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Broadening the Tax Base

Need to Secure Steady Revenues

106.    Hong Kong's tax base is narrow. In the long run, we need to broaden it to secure a steady source of revenue.

107.    The following presents some data about Hong Kong's tax system in comparison with member states of the Organisation for Economic Co-operation and Development (OECD):
  • In Hong Kong, non-tax revenue accounts for about 40 per cent of total revenue, whereas the figure for OECD economies is around 14 per cent. This shows that Hong Kong has a far heavier reliance than those economies on non-tax revenue, such as land revenue and investment income.
  • Our corporate profits tax accounts for 34 per cent of total tax revenue, significantly higher than the 9 per cent for OECD economies.
  • We have no taxes on general consumption. In OECD economies, revenue from such taxes alone accounts, on average, for 18 per cent of the local tax revenue. This excludes the revenue contributed by individual taxes on specific goods and services.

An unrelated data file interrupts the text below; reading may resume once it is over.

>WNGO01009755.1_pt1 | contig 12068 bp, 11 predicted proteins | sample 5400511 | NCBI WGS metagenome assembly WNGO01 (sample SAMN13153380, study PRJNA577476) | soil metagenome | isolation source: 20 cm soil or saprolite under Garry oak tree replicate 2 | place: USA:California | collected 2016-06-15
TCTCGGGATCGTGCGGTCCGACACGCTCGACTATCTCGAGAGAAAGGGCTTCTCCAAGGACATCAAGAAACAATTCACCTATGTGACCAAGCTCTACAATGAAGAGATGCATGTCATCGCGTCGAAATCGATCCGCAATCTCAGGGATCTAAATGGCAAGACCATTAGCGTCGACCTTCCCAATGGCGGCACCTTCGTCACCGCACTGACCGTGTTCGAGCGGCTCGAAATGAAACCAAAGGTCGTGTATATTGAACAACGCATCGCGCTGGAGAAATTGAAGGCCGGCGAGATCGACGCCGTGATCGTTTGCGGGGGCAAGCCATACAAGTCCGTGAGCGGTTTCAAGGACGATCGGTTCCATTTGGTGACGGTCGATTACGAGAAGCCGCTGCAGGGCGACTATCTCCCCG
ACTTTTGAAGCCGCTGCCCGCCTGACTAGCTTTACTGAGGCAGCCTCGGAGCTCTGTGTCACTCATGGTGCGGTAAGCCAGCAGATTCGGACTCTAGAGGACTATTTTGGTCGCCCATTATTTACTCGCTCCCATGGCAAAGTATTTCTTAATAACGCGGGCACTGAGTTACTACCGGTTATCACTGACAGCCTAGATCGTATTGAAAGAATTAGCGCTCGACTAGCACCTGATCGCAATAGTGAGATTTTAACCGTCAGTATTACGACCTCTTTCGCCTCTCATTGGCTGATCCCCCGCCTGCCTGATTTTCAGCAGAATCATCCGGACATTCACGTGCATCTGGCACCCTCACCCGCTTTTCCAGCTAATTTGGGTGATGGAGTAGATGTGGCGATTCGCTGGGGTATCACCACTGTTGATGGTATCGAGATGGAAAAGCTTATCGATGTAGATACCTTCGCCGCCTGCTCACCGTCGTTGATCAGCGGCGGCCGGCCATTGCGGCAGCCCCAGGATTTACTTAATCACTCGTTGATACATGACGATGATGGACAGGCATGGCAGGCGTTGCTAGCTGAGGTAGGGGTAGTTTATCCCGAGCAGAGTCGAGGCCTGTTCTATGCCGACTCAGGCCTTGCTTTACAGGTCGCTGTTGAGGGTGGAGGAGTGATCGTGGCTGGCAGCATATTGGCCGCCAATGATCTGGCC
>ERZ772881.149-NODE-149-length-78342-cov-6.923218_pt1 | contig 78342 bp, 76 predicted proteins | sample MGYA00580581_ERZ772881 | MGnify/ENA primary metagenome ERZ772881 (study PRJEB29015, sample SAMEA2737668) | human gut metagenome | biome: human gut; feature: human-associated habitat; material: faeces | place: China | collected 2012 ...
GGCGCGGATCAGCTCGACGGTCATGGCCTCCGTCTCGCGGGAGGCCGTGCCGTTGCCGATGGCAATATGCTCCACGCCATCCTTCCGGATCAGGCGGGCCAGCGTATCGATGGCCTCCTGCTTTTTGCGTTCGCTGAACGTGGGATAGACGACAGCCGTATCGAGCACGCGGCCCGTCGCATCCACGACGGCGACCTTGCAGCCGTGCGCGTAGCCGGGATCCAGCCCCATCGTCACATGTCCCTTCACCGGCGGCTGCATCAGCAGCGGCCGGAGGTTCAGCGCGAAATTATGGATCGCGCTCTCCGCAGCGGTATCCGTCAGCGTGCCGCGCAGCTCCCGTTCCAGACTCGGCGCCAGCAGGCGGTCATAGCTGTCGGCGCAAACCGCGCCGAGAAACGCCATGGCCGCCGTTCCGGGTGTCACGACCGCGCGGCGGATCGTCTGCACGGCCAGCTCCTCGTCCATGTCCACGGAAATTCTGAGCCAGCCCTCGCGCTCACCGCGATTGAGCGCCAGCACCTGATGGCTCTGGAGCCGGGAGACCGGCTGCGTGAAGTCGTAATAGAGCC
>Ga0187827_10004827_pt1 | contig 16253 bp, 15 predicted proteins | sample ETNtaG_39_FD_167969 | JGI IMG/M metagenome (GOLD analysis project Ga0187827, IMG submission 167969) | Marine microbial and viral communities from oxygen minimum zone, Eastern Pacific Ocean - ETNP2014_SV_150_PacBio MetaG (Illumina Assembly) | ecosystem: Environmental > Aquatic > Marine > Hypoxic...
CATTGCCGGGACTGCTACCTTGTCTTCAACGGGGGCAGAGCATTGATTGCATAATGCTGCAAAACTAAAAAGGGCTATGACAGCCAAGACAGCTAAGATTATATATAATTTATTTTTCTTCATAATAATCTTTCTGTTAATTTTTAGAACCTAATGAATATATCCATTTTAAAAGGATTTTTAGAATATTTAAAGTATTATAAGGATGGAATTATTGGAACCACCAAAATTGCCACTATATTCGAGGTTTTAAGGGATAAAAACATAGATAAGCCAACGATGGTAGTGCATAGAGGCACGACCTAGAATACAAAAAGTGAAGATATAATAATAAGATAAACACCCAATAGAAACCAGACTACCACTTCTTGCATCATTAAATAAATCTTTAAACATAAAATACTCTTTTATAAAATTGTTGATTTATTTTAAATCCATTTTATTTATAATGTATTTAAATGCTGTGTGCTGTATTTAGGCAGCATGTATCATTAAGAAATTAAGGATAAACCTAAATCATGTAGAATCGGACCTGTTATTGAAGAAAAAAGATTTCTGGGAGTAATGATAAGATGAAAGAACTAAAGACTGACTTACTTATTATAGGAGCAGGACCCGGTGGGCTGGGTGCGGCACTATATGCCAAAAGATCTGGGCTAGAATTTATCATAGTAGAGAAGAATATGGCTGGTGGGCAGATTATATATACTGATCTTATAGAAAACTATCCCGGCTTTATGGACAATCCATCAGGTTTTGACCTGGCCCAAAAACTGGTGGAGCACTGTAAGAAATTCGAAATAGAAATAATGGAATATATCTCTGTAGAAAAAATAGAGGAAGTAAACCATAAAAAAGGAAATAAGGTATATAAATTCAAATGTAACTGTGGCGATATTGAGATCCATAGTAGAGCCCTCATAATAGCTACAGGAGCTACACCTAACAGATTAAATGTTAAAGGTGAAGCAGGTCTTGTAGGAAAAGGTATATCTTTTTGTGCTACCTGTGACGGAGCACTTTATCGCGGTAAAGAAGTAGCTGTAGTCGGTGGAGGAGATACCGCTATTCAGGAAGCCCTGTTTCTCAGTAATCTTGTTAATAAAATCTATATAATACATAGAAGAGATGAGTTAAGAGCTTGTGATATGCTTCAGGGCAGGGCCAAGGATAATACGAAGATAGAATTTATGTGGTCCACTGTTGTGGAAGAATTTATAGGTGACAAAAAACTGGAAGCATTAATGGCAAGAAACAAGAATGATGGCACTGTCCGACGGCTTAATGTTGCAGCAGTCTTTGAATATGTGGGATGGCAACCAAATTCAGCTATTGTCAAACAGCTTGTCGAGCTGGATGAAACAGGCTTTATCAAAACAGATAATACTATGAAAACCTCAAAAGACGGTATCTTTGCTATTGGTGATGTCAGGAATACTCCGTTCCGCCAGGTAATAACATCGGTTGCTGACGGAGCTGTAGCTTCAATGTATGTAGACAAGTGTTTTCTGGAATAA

108.    Hong Kong is more reliant than the OECD economies on profits tax and real property-related taxes or non-tax revenue. As revenue from these sources is sensitive to economic fluctuations and our types of taxes are limited, we are less able to tackle fiscal deficits during economic downturns than other economies with more broadly-based taxes. In most circumstances, we can only raise direct taxes, such as profits tax and salaries tax, to increase our revenue significantly. This may not be the best course of action in an economic downturn. Furthermore, other places, in seeking to attract investment from international enterprises in a globalised economy, are inclined to lower their direct taxes progressively and make up for the reduction in revenue by increasing consumption taxes. If we adopt the diametrically-opposed policy of financing our deficit by increasing direct taxes, our competitiveness will definitely be undermined.

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2003 | Important notices
Last revision date : 10 March, 2004